The Complainant has relied on the German company name registration Merck KGaA, German trademark registration no. 694178 MERCK, international trademark registration no. 547719 MERCK and Community trademark registration no. 283986 MERCK. The panel notes that the company name registration extract, German trademark registration certificate, and the international trademark registration certificate are submitted in German and in French. While these would, to the panelist, establish valid rights, they do not comply with Section A(3)(c) of the ADR Rules, which provides that “all documents including communications made as part of the ADR Proceedings shall be made in the language of the ADR Proceeding”. The language of the proceedings is English and furthermore the Respondent is not from the same country as the Complainant. In some cases the panelists have accepted material submitted in language other than the language of the proceedings (see for example, Case No. 4371 SIMTEK). Indeed, they have discretion to do so under the terms Section A(3)(c) of the ADR Rules and in some cases it is clearly justified. However, the purpose of the language requirement is to keep both parties in equal footing. It might in many cases be very prejudicial to accept evidence which is not in the language of the proceedings, especially when the language of the material is other than the language of one of the parties to the dispute. If the respondent was a for example German company and the complainant submitted its evidentiary material in Finnish or Lithuanian, it would clearly put the respondent in a difficult position in evaluating whether the claims made by the complainant are valid. Likewise, in the present case the Complainant should not expect that the Respondent is able to understand the evidentiary material, especially when the respondent is not German himself. The Respondent might understand the validity of the claim, but on the other hand, he might not. The position of the Respondent should not be compromised merely because the complainant has not complied with the procedural rules.

In the present case it is not necessary to make a determination regarding the admissibility of the material submitted in another language, because the Community trademark certificate is in English and it therefore establishes that the Complainant has rights for the name MERCK.

2. Confusing similarity

The Complainant has rights for the name MERCK under Community law. The disputed domain name is merckgroupe.eu. The Complainant has correctly pointed out that the top level domain .eu is not taken into account when assessing the similarity of the names. The issue is therefore one of similarity of signs MERCK and MERCKGROUPE.

It is first observed that the trademark of the Complainant has been adopted in its entirety in the disputed domain name. The only difference between the compared signs is the additional element GROUPE in the disputed domain name.

Secondly, the panel has to consider whether adding the word “groupe” renders the signs sufficiently dissimilar so that there is no likelihood of confusion. Particular attention should be given to the fact that the word “groupe” is French for “group”. The English meaning of the word, as well as its meaning in several other languages, is apparent. The word “groupe” is one which is often used by many companies for informative purposes. The Complainant has argued that it uses the expression “Merck Group” on its website. This claim was not backed by any evidence, and the investigations carried out by the panel did not find much support for this claim. Nevertheless, it does not negate the commonly known fact that companies often use the descriptive term “group”. It is therefore conceivable that the Complainant could use the expression “Merck Group” and that the public would use this expression. In this respect the panel also refers to previous case law of the Czech Arbitration Court which has established that adding a non-distinctive suffix to a protected trademark does not remove the similarity of the names. See for example Case No. 4319 AIRFRANCEAIRLINES where the disputed domain name airfranceairlines.eu was held to be confusingly similar to protected trademark AIR FRANCE.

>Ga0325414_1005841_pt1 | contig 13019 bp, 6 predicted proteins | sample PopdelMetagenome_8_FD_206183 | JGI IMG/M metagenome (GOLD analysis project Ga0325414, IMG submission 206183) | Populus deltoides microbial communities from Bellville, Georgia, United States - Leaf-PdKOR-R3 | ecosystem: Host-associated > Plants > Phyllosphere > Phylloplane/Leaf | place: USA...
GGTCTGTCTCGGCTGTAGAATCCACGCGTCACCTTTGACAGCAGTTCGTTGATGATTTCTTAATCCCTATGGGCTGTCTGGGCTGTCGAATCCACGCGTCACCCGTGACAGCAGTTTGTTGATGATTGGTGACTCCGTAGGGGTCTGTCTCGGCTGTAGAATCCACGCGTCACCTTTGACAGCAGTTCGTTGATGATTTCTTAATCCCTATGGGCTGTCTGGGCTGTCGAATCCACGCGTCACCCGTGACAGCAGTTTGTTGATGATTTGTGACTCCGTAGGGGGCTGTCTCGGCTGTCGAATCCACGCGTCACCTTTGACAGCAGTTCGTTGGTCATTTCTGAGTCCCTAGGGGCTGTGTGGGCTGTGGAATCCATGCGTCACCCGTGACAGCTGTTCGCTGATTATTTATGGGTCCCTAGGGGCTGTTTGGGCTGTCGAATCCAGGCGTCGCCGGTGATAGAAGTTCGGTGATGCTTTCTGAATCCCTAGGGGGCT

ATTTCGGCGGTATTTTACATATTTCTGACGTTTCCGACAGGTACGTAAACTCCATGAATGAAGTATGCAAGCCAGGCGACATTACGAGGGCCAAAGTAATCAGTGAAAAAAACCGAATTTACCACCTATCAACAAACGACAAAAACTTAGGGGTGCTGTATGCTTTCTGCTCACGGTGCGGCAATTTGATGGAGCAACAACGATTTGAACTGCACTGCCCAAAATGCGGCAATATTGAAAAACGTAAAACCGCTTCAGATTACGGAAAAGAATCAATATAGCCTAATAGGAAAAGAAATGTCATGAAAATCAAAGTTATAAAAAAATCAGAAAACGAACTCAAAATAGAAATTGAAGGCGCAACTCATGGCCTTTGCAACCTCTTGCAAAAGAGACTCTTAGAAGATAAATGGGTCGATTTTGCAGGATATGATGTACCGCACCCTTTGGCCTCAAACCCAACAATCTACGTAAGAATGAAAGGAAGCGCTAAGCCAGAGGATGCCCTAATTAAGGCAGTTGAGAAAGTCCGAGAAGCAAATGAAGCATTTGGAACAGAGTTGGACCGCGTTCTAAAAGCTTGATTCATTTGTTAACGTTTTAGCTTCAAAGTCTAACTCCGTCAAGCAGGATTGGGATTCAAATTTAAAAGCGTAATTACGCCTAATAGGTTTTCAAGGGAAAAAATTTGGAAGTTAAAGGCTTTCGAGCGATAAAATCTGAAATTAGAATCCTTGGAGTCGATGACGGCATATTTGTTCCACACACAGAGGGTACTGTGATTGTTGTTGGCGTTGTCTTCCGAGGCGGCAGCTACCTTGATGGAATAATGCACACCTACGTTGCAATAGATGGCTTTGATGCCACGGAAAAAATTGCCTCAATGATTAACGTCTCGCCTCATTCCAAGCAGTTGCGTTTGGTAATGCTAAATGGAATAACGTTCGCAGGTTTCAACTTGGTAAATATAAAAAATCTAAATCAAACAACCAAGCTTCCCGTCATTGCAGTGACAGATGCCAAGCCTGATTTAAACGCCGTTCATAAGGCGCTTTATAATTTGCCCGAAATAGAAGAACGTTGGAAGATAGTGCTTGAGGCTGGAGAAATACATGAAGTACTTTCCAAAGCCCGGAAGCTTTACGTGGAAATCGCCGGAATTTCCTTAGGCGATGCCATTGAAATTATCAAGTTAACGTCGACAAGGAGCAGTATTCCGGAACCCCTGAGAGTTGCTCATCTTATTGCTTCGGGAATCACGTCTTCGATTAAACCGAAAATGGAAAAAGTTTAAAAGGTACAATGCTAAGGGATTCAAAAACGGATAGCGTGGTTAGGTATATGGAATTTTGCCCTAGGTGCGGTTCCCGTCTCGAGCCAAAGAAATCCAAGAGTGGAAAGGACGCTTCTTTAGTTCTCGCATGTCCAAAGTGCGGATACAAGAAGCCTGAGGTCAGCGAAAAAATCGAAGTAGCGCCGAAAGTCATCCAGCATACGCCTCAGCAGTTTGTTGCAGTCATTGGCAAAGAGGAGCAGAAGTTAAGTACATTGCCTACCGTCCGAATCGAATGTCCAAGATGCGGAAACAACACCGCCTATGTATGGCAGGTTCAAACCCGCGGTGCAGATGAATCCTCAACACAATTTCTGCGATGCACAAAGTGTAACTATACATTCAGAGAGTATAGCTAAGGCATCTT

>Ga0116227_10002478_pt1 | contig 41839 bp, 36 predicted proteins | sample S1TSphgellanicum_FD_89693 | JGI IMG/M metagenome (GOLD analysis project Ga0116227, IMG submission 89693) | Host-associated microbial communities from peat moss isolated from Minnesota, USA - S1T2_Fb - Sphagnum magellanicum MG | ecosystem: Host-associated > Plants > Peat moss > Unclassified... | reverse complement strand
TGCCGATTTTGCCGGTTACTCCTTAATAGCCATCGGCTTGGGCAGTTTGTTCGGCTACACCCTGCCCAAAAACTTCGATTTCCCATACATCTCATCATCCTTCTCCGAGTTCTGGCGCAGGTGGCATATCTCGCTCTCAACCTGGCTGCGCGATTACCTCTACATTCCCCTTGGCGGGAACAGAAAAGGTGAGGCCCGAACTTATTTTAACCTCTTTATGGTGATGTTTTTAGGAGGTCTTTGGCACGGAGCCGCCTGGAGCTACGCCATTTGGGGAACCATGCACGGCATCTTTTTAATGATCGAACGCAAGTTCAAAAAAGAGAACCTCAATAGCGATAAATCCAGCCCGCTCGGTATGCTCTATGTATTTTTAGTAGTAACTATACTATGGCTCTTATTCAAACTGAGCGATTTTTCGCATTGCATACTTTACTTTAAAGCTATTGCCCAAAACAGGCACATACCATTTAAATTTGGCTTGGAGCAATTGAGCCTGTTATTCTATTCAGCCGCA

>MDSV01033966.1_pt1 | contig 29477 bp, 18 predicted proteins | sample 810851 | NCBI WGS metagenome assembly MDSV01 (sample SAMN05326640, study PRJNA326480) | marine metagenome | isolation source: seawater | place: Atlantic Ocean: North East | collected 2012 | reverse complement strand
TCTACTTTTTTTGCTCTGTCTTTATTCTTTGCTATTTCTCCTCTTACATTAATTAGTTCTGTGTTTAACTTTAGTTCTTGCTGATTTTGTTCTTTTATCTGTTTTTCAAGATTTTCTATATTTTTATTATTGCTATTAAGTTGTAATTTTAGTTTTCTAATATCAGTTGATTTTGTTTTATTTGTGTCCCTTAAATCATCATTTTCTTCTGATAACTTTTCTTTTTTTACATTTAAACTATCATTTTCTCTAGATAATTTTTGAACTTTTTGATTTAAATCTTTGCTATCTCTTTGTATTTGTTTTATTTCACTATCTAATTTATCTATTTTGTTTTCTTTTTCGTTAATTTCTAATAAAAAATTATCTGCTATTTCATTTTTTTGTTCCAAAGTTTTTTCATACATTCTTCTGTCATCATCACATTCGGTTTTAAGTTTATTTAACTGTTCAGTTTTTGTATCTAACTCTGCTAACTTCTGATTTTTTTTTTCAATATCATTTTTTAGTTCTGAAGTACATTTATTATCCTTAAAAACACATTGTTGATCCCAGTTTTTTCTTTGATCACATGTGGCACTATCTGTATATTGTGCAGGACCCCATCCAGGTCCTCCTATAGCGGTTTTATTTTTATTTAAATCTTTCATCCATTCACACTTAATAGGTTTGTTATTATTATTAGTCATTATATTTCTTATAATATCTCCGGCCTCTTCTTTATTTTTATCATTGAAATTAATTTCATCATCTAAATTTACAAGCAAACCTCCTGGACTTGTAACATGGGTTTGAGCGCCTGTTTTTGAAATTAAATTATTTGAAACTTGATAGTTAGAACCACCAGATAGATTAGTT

Word “groupe” has no or very little distinctive character which would separate it from mere “Merck”. Therefore, the panel finds that the disputed domain name is confusingly similar to the Community trademark MERCK of the Complainant.

3. Lack of rights or legitimate interest

Pursuant to ADR Rules and Regulation 874/2004, the Complainant has to show that the domain name was registered without rights or legitimate interest, or alternatively, that it was registered in bad faith.

The Complainant has made reasonable allegations in claiming on several grounds that the Respondent does not have rights or legitimate interest in the domain name thereby making a prima facie case to that effect. This is sufficient to shift the burden of proof on the Respondent. The Respondent did not submit a response, and in its non-standard communication to the Czech Arbitration Court the Respondent did not claim to have any rights or legitimate interest in the disputed domain name. The Respondent could have demonstrated its rights or legitimate interest in a number of ways but chose not to do so. Article 21(1) of the Regulation 874/2004 contains a non-exclusive list of considerations that could demonstrate rights or legitimate interest in the name. None of these were invoked by the Respondent and no other arguments were put forward explaining why the Respondent would have rights or a legitimate interest in the disputed domain name.

Therefore, the panel considers that the disputed domain name was registered without rights or legitimate interest.

4. Bad faith

Because the disputed domain name is confusingly similar to the Complainant’s trademark and the Complainant has satisfied the panel that the Respondent did not have rights or legitimate interest in the name, there is no need to consider the issue of bad faith.
 
Decision
For all the foregoing reasons, in accordance with Paragraphs B12 (b) and (c) of the Rules, the Panel orders that the domain name MERCKGROUPE be transferred to the Complainant.
 
Panelists
  • Erkki Holmila
Date: 2007-07-04
Annex 1
The Complainant is a German pharmaceutical company Merck KGaA, the owner of Community trademark no. 283986 MERCK. On 7 April 2006 the Respondent registered domain name merckgroupe.eu. The Complainant commenced proceedings before the Czech Arbitration Court, claiming that the disputed domain name was confusingly similar with its trademark MERCK, that the domain name was registered without rights or legitimate interest and that it had been registered in bad faith. The panelist decided that the disputed domain name merckgroupe.eu was confusingly similar to the Complainant’s trademark. This was especially because the Complainant’s trademark was included in its entirety in the disputed domain name and the only difference was the additional non-distinctive word “groupe” in the disputed domain name. The Respondent failed to submit a Response, and because the Complainant had established a prima facie case that that the Respondent did not have rights or legitimate interest in the disputed domain name, the panel ordered the domain name to be transferred to the Complainant.